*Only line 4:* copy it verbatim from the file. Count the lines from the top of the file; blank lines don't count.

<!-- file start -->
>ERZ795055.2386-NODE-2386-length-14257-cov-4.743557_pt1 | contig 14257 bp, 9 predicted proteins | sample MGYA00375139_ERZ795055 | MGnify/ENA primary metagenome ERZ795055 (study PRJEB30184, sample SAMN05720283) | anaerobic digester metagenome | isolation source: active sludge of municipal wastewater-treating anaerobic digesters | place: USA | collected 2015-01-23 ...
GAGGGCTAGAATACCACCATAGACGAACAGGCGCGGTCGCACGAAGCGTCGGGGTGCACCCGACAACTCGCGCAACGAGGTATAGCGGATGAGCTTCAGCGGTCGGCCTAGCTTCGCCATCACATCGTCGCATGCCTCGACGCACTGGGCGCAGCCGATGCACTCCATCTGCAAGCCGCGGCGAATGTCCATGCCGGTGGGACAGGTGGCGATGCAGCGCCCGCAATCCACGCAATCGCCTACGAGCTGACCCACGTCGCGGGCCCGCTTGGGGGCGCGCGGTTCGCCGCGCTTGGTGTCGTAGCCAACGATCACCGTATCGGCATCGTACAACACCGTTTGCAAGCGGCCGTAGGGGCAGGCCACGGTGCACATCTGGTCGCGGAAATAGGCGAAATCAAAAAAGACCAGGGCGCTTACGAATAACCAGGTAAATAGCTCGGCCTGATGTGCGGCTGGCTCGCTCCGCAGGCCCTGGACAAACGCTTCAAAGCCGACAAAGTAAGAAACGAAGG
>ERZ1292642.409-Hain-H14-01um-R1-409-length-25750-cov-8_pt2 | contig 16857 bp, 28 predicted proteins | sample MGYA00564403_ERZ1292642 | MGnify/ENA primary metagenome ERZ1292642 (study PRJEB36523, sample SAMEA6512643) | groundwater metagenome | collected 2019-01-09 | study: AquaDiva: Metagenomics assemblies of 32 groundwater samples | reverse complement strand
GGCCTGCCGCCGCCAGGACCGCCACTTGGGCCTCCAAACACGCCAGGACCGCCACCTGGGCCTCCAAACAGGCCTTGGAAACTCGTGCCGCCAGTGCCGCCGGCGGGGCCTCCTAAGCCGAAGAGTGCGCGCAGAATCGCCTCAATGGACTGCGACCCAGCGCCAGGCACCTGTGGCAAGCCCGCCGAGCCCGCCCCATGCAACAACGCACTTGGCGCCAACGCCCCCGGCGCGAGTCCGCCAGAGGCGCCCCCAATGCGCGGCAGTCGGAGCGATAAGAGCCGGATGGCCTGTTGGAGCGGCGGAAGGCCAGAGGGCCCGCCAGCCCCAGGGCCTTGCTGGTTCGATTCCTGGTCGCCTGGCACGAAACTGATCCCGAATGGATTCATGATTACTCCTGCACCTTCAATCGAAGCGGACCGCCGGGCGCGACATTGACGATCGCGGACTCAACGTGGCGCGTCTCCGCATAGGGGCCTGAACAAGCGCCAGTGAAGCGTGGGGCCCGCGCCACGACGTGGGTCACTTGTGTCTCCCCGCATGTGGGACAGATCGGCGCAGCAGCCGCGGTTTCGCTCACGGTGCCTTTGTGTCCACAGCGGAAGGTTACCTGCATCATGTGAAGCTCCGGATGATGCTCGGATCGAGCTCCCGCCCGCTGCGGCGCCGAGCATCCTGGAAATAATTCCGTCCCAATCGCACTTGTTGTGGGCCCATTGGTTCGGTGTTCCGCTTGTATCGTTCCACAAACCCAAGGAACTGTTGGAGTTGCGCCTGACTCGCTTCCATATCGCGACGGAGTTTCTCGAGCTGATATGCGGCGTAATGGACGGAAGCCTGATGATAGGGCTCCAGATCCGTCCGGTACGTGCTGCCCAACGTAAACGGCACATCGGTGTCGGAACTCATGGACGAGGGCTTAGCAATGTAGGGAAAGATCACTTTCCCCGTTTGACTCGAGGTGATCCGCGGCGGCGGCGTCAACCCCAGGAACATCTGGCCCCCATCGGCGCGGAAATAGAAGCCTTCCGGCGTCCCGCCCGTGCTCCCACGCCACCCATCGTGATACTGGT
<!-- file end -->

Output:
GGCCTGCCGCCGCCAGGACCGCCACTTGGGCCTCCAAACACGCCAGGACCGCCACCTGGGCCTCCAAACAGGCCTTGGAAACTCGTGCCGCCAGTGCCGCCGGCGGGGCCTCCTAAGCCGAAGAGTGCGCGCAGAATCGCCTCAATGGACTGCGACCCAGCGCCAGGCACCTGTGGCAAGCCCGCCGAGCCCGCCCCATGCAACAACGCACTTGGCGCCAACGCCCCCGGCGCGAGTCCGCCAGAGGCGCCCCCAATGCGCGGCAGTCGGAGCGATAAGAGCCGGATGGCCTGTTGGAGCGGCGGAAGGCCAGAGGGCCCGCCAGCCCCAGGGCCTTGCTGGTTCGATTCCTGGTCGCCTGGCACGAAACTGATCCCGAATGGATTCATGATTACTCCTGCACCTTCAATCGAAGCGGACCGCCGGGCGCGACATTGACGATCGCGGACTCAACGTGGCGCGTCTCCGCATAGGGGCCTGAACAAGCGCCAGTGAAGCGTGGGGCCCGCGCCACGACGTGGGTCACTTGTGTCTCCCCGCATGTGGGACAGATCGGCGCAGCAGCCGCGGTTTCGCTCACGGTGCCTTTGTGTCCACAGCGGAAGGTTACCTGCATCATGTGAAGCTCCGGATGATGCTCGGATCGAGCTCCCGCCCGCTGCGGCGCCGAGCATCCTGGAAATAATTCCGTCCCAATCGCACTTGTTGTGGGCCCATTGGTTCGGTGTTCCGCTTGTATCGTTCCACAAACCCAAGGAACTGTTGGAGTTGCGCCTGACTCGCTTCCATATCGCGACGGAGTTTCTCGAGCTGATATGCGGCGTAATGGACGGAAGCCTGATGATAGGGCTCCAGATCCGTCCGGTACGTGCTGCCCAACGTAAACGGCACATCGGTGTCGGAACTCATGGACGAGGGCTTAGCAATGTAGGGAAAGATCACTTTCCCCGTTTGACTCGAGGTGATCCGCGGCGGCGGCGTCAACCCCAGGAACATCTGGCCCCCATCGGCGCGGAAATAGAAGCCTTCCGGCGTCCCGCCCGTGCTCCCACGCCACCCATCGTGATACTGGT